August 24, 2007

Dinner with the deep-sea divers

Back in November of 2006, Stephen J. Dubner, the journalist half of the Freakonomics blogging team, explained to his readers why he finds "Economist-Speak" problematic:

I try to keep up with the current economics literature, which means reading quite a few papers and a whole lot of abstracts. Most of the literature isn't very interesting or meaningful to me (this is simply a matter of preference); and some of it might be interesting or meaningful but I am unable to tell. Why? Because the language of economists is often -- not always, certainly, but often -- deeply obtuse.

It's a bit less clear what the topical economics hook was for his difficulties in understanding David Beaver's paper on the interaction of factive verbs and implicatures, but I suspect that he was mostly motivated by the desire to find an occasion to repeat a witty put-down:

The above paragraph reminded me ... [of] a comment once made by a grouchy New York Times writer discussing another New York Times writer who had just received a promotion: "He writes as if he were badly translated from the Croatian."

This reminds me, in turn, of a story Sylvain Bromberger once told me, to the effect that he had chosen a problem to investigate, and explored a particular hypothesis about it, all in order to be able to write a paper in which he could make use of a certain witticism that had occurred to him.

I suspect that this was not really true, but it made a good story. In any case, Sylvain's enterprise inspires me to quote from the start of a paper by Dubner's co-author, Steven D. Leavitt, about the economics of asymmetric communication:

The standard principal-agent model neglects the potentially important role of information transmission from agent to principal. We study optimal incentive contracts when the agent has a private signal of the likelihood of the project's success. We show that the principal can costlessly extract this signal if and only if this does not lead her to intervene in the project in any way that will influence its outcome. Intervention undermines incentives by weakening the link between the agent's initial effort and the project's outcome. If possible, the principal commits not to cancel some projects with negative expected payoffs.

And this quotation -- which, like the passage from David's paper, is straightforward to those who know the terminology and the conceptual history, but baffling to outsiders who merely know the ordinary meanings of English words -- sets up my chance to quote a clever put-down of obtuse academic writing, from p. 190 of Michael Ignatieff's Isaiah Berlin: A Life:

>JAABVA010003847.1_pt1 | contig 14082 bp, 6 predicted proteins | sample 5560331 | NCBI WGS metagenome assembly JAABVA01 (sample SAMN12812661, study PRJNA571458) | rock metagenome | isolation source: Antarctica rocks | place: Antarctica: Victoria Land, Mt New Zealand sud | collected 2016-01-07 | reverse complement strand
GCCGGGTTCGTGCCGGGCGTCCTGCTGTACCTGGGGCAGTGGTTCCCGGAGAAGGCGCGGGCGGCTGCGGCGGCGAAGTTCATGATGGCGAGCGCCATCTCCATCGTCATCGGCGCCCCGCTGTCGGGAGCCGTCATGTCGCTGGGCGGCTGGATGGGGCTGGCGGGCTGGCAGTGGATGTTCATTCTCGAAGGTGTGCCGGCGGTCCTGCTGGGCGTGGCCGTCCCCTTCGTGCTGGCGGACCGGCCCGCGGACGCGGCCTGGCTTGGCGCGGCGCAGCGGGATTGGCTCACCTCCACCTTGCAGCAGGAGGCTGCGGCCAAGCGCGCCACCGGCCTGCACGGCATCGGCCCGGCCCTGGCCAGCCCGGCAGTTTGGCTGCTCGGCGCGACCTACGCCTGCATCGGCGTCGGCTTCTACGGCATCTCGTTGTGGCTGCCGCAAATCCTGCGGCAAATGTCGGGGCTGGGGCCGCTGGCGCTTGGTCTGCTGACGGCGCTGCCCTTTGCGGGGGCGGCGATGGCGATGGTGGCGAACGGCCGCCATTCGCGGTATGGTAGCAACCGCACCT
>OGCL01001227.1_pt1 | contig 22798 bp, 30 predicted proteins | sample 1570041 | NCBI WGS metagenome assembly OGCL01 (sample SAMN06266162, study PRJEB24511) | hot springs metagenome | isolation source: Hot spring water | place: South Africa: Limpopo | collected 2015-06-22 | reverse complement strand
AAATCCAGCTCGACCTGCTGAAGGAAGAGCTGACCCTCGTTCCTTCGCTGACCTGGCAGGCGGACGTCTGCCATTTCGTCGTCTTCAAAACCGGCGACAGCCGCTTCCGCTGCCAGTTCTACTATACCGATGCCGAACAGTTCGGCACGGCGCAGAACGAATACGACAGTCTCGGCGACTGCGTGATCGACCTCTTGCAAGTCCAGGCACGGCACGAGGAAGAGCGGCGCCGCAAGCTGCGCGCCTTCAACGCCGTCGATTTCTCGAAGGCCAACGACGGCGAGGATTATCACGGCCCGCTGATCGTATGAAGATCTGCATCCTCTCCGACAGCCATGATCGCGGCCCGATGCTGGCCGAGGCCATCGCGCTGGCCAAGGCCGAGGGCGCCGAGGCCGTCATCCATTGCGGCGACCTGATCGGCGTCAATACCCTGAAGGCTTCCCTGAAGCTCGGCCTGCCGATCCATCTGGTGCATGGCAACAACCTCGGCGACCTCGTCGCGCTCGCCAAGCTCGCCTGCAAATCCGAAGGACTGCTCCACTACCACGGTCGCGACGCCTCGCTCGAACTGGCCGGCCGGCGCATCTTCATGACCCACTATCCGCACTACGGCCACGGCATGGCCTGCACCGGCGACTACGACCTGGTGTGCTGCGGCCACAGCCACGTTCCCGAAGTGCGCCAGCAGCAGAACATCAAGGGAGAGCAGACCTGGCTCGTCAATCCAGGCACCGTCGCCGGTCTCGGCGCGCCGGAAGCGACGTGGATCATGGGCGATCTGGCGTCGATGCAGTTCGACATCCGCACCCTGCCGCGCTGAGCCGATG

In letters to E.H Carr and Alan Bullock, Isaiah wrote scathingly about the positivist pedantry of American social science. He probably had not read much of it, but this did not prevent him from remarking that American academics wrote with all the grace of a deep-sea diver sitting down to a dinner party.

[Update -- Matthew Rankine writes:

Surely when Dubner describes academic writing as obtuse (which you later repeat), he means to say abstruse? I asked a question about this over on Metafilter a while ago, and it seems to be popping up all over the place recently.

Yes, I think this was a malapropism, though one where there is some overlap in meaning. The OED give obtuse the sense

2. fig. a. Annoyingly unperceptive or slow to understand; stupid; insensitive. Also, of a remark, action, etc.: exhibiting dullness, stupidity or insensitivity; clumsy, unsubtle.

which might almost fit the case to some extent, depending on what he meant. However, Ken Wilson wrote that

Using obtuse as a rough synonym of abstruse is Nonstandard, and you should avoid it.

and Paul Brians also flags it as an error:

When you mean to criticize something for being needlessly complex or baffling, the word you need is not “obtuse,” but “abstruse.”

So yes, Dubner is yet another victim of the Harman/Skitt/McKean Law of Prescriptive Retaliation, or perhaps of an amendment affecting those who complain about bad writing.]

Posted by Mark Liberman at August 24, 2007 07:00 AM